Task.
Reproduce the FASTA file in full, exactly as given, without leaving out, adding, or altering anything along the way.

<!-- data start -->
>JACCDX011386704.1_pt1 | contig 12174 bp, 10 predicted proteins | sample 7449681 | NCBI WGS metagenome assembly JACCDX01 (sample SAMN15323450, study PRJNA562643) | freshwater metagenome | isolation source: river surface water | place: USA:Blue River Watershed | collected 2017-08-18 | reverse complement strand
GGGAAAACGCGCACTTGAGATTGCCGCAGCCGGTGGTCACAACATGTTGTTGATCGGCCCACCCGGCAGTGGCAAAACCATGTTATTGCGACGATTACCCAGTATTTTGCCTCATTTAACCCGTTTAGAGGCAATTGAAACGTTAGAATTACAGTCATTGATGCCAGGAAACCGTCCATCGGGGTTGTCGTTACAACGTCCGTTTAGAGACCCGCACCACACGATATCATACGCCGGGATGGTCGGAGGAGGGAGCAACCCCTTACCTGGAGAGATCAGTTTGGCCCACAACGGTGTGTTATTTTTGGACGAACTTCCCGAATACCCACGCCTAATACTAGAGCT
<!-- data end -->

>JACCDX011386704.1_pt1 | contig 12174 bp, 10 predicted proteins | sample 7449681 | NCBI WGS metagenome assembly JACCDX01 (sample SAMN15323450, study PRJNA562643) | freshwater metagenome | isolation source: river surface water | place: USA:Blue River Watershed | collected 2017-08-18 | reverse complement strand
GGGAAAACGCGCACTTGAGATTGCCGCAGCCGGTGGTCACAACATGTTGTTGATCGGCCCACCCGGCAGTGGCAAAACCATGTTATTGCGACGATTACCCAGTATTTTGCCTCATTTAACCCGTTTAGAGGCAATTGAAACGTTAGAATTACAGTCATTGATGCCAGGAAACCGTCCATCGGGGTTGTCGTTACAACGTCCGTTTAGAGACCCGCACCACACGATATCATACGCCGGGATGGTCGGAGGAGGGAGCAACCCCTTACCTGGAGAGATCAGTTTGGCCCACAACGGTGTGTTATTTTTGGACGAACTTCCCGAATACCCACGCCTAATACTAGAGCT